By Lisa Johnston
New products on display at the American International Toy Fair, held in N
Satellite radio has conquered many frontiers in its short life, including the car, home, boat and the handheld “anywhere-you-go” application. Yet another frontier is the motorcycle.
A number of companies are offering motorcycle adapter kits for XM satellite radio. While no Sirius products are yet bike-ready, some suppliers say they are considering offering kits in the future.
XM motorcycle-kit providers include Two Wheel Radio, Leesburg, Va.; Dallas Motorcycle Accessories, Garland, Texas; J&M Corp., Tucson, Ariz.; MH Instruments, Trabuco Canyon, Calif.; and Blitz Safe, Englewood, N.J. Their kits variously mount a Roady2, SkyFi2, Commander or MyFi on the handlebars, gas tank or fairing of a bike. They also interface the receivers either with a stock radio or an aftermarket audio system for a bike. (Several motorcycle brands including Harley Davidson and Honda offer factory radios with front auxiliary input jacks on certain models).
Two Wheel Radio was launched in 2003 by a venture capitalist Rob Martin who, when learning of XM, was so impressed he decided to combine his passion for motorcycles with the new technology.
Two Wheel Radio products are now available through three Harley Davidson retailers in the Virginia and New Jersey areas, but much of the company's business is performed through its Web site. Users choose from kit options for different bikes, but Martin hopes to develop a universal kit to suit about 90 percent of motorcycles in the future. If the rider already has a radio on the bike, a Roady2 plus adapter kit has a retail price of $299.99. If he doesn't have a radio, aftermarket bike audio systems run from $300 to $600 at retail.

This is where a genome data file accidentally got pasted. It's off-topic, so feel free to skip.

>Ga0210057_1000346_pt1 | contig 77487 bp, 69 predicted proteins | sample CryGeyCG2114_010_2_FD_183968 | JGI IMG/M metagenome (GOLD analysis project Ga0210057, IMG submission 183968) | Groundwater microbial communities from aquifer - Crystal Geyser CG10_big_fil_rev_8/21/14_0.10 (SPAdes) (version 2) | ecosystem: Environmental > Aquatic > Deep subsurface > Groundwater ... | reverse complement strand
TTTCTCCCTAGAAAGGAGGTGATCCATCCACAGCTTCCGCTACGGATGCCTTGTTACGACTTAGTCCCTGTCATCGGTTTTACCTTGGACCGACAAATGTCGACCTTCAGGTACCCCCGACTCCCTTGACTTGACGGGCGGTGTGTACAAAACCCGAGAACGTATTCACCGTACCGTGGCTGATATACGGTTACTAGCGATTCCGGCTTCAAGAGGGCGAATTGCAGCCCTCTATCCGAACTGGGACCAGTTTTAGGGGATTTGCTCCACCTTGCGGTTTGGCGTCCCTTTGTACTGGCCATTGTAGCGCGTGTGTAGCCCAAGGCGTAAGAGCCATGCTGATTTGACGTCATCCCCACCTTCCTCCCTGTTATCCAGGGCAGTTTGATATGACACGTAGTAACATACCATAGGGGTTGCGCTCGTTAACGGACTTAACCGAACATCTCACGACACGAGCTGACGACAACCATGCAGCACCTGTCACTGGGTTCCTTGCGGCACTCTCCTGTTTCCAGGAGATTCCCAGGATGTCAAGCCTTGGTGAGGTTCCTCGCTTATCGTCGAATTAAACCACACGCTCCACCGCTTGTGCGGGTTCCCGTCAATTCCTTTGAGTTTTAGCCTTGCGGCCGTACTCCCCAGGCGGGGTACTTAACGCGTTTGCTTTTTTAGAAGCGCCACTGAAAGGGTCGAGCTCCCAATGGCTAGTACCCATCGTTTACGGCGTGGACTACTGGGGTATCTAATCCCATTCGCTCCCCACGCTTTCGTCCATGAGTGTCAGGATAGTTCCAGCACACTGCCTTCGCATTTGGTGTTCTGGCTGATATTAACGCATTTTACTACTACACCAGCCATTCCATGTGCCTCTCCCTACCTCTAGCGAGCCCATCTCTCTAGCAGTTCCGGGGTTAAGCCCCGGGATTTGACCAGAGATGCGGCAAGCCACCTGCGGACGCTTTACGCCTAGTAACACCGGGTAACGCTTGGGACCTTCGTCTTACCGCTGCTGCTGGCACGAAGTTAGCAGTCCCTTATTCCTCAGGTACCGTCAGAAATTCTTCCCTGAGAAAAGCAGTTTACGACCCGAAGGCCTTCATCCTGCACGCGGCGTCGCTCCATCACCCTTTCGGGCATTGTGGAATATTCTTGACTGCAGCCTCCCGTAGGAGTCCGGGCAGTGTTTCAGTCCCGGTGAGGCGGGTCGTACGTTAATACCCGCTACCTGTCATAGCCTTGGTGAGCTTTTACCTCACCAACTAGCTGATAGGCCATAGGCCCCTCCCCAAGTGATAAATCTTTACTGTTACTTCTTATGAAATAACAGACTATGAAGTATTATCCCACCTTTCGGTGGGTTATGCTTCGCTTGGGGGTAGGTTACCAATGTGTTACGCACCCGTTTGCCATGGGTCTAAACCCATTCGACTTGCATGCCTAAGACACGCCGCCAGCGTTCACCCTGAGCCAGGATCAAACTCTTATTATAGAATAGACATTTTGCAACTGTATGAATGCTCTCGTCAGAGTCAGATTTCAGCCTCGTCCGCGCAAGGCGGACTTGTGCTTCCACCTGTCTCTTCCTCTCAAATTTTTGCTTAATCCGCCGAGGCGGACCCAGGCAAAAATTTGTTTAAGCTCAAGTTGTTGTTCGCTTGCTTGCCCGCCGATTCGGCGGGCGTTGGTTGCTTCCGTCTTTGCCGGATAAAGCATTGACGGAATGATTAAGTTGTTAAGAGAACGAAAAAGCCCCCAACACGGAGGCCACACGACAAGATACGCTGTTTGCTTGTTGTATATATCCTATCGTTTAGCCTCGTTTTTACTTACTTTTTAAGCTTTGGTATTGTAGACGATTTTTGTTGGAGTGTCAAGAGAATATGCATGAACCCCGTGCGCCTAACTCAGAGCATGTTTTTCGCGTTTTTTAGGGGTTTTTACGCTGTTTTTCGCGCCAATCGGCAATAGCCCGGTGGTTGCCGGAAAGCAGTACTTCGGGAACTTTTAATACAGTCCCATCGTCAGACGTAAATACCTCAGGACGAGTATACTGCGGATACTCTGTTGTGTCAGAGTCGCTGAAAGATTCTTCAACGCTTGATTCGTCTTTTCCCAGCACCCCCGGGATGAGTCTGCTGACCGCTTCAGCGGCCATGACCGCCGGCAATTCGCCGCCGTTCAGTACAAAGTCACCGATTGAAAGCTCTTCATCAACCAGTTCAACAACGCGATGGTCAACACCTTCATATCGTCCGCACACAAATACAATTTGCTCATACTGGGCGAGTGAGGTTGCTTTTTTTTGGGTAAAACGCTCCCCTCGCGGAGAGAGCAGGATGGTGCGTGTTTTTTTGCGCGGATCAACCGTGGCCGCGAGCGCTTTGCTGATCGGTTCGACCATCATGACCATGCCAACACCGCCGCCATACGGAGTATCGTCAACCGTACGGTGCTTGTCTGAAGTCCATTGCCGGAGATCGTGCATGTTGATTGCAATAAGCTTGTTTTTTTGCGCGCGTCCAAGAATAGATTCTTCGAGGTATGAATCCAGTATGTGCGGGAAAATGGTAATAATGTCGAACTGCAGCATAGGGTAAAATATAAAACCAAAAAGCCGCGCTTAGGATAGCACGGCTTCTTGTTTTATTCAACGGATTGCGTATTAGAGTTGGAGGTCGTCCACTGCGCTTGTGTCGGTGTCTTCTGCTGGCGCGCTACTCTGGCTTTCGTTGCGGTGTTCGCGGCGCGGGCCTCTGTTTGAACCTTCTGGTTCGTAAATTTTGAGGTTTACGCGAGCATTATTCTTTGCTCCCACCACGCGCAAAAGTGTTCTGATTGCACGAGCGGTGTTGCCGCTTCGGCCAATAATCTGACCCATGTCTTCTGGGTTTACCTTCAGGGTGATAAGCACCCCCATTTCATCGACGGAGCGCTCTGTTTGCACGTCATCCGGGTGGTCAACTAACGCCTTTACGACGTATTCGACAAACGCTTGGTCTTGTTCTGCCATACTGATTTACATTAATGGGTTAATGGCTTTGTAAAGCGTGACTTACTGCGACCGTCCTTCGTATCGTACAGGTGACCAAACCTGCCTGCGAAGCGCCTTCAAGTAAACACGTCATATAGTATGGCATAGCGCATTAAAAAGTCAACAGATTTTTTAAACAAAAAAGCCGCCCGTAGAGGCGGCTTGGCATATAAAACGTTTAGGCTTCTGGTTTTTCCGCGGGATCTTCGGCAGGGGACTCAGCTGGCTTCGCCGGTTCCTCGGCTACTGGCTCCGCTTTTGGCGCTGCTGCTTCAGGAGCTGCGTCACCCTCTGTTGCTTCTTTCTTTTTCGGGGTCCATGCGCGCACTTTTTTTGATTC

Although Two Wheel also offers iPod mounting kits for the bike Martin says he gets few requests. Ideally, he says, the iPod can work well on a bike because users can set it to shuffle play and listen to a virtual radio of their favorite songs (without having to control the iPod while riding).
Dallas Motorcycle Accessories offers a Roady2 kit plus amplified speakers (for bikes without radios) for a suggested retail price of $500 if the user is willing to forgo chrome brackets for the more humble anodized black finish. Prices go up as you add chrome or other options. Dallas is also happy to adapt any handheld GPS system to the bike, with audio for listening to voice guided directions.
J&M offers XM kits for most Harley Big Twins and Sportsters. They run about $300, plus $130 for the XM receiver if the user has a radio at retail. If not, the company's audio system costs another $600. Users can also plug their iPod or other MP3 player into the J&M audio system with the help of a simple mounting bracket, says the company.
Blitz Safe offers XM kits, as well as iPod adapters for BMW motorcycles, and says Honda kits will be available this spring.
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